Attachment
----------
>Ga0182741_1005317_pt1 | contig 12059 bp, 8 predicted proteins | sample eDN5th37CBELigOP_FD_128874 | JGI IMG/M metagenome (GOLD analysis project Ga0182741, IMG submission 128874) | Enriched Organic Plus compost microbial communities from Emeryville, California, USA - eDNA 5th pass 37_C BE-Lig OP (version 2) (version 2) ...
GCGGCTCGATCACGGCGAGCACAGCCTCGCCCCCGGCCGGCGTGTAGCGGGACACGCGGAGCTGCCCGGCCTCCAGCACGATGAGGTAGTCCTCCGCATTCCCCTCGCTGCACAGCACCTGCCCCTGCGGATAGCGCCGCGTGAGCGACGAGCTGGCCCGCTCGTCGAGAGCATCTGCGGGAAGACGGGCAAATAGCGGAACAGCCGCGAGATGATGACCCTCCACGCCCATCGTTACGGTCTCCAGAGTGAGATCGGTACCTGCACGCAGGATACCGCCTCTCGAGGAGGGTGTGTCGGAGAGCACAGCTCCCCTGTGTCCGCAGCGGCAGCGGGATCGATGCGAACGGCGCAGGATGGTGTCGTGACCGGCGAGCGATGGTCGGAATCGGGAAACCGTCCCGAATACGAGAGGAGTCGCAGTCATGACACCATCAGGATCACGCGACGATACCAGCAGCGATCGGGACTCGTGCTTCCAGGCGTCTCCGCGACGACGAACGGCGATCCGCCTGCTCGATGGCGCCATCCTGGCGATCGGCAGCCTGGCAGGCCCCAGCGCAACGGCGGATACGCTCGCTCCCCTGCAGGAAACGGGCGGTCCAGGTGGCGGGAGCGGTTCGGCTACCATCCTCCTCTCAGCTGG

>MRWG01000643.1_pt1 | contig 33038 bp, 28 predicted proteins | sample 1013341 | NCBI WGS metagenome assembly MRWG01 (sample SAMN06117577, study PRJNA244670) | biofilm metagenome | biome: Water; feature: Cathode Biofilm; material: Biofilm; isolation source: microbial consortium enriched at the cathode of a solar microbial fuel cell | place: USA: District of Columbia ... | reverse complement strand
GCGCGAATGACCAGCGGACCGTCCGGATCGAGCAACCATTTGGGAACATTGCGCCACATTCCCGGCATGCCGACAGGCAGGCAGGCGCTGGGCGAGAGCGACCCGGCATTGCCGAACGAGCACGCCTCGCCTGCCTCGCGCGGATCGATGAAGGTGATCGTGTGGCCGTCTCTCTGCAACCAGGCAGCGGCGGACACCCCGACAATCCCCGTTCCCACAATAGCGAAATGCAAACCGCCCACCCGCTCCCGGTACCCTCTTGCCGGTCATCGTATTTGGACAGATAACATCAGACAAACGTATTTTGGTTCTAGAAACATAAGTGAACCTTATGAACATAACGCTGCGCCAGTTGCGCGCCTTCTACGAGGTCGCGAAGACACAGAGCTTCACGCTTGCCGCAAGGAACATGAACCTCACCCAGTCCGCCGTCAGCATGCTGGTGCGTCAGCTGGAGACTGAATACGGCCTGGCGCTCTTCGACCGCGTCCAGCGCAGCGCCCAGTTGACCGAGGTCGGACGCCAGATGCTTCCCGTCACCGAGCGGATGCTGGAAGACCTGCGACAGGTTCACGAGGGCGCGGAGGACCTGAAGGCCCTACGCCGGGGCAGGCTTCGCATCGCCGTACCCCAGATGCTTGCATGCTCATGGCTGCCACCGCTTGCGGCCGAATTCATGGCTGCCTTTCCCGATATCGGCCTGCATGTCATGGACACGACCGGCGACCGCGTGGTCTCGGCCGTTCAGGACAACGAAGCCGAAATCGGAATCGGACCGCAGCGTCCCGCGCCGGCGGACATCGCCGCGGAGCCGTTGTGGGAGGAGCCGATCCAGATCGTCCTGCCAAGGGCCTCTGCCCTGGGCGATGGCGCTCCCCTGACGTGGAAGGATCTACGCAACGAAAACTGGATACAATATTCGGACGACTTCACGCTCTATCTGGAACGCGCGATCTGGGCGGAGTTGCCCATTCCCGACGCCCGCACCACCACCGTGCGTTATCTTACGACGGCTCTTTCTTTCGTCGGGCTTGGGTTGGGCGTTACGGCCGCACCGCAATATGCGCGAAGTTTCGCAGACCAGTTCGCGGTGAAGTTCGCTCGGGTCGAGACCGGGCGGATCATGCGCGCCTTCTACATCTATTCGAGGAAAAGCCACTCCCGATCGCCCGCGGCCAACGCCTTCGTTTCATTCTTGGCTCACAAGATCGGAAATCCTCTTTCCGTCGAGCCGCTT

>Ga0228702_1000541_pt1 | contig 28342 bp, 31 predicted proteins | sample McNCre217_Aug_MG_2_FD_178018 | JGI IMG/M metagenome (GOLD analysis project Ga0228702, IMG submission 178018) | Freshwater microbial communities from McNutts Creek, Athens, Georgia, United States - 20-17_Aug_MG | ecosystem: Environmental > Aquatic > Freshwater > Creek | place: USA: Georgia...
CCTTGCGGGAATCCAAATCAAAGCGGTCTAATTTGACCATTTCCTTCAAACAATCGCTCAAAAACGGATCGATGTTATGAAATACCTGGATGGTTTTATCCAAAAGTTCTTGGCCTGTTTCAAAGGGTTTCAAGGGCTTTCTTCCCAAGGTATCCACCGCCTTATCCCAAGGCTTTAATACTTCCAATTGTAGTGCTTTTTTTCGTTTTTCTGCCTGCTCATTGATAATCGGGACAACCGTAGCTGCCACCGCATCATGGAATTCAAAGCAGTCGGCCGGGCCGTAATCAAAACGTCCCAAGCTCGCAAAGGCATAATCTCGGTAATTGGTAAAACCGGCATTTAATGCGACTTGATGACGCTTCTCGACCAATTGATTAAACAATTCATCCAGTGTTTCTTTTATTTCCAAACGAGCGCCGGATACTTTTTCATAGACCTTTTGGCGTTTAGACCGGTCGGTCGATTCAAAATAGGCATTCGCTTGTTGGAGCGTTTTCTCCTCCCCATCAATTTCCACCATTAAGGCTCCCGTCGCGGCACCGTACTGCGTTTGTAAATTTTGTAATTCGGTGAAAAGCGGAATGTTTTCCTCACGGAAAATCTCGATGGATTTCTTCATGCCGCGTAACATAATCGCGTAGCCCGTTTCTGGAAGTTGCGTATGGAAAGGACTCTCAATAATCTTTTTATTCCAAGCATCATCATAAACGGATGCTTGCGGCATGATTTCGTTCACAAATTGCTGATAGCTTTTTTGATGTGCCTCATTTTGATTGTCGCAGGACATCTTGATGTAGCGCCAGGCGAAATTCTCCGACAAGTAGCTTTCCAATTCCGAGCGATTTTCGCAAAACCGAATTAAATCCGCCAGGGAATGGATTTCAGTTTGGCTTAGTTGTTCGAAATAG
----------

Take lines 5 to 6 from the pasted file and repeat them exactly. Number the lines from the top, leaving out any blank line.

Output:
>Ga0228702_1000541_pt1 | contig 28342 bp, 31 predicted proteins | sample McNCre217_Aug_MG_2_FD_178018 | JGI IMG/M metagenome (GOLD analysis project Ga0228702, IMG submission 178018) | Freshwater microbial communities from McNutts Creek, Athens, Georgia, United States - 20-17_Aug_MG | ecosystem: Environmental > Aquatic > Freshwater > Creek | place: USA: Georgia...
CCTTGCGGGAATCCAAATCAAAGCGGTCTAATTTGACCATTTCCTTCAAACAATCGCTCAAAAACGGATCGATGTTATGAAATACCTGGATGGTTTTATCCAAAAGTTCTTGGCCTGTTTCAAAGGGTTTCAAGGGCTTTCTTCCCAAGGTATCCACCGCCTTATCCCAAGGCTTTAATACTTCCAATTGTAGTGCTTTTTTTCGTTTTTCTGCCTGCTCATTGATAATCGGGACAACCGTAGCTGCCACCGCATCATGGAATTCAAAGCAGTCGGCCGGGCCGTAATCAAAACGTCCCAAGCTCGCAAAGGCATAATCTCGGTAATTGGTAAAACCGGCATTTAATGCGACTTGATGACGCTTCTCGACCAATTGATTAAACAATTCATCCAGTGTTTCTTTTATTTCCAAACGAGCGCCGGATACTTTTTCATAGACCTTTTGGCGTTTAGACCGGTCGGTCGATTCAAAATAGGCATTCGCTTGTTGGAGCGTTTTCTCCTCCCCATCAATTTCCACCATTAAGGCTCCCGTCGCGGCACCGTACTGCGTTTGTAAATTTTGTAATTCGGTGAAAAGCGGAATGTTTTCCTCACGGAAAATCTCGATGGATTTCTTCATGCCGCGTAACATAATCGCGTAGCCCGTTTCTGGAAGTTGCGTATGGAAAGGACTCTCAATAATCTTTTTATTCCAAGCATCATCATAAACGGATGCTTGCGGCATGATTTCGTTCACAAATTGCTGATAGCTTTTTTGATGTGCCTCATTTTGATTGTCGCAGGACATCTTGATGTAGCGCCAGGCGAAATTCTCCGACAAGTAGCTTTCCAATTCCGAGCGATTTTCGCAAAACCGAATTAAATCCGCCAGGGAATGGATTTCAGTTTGGCTTAGTTGTTCGAAATAG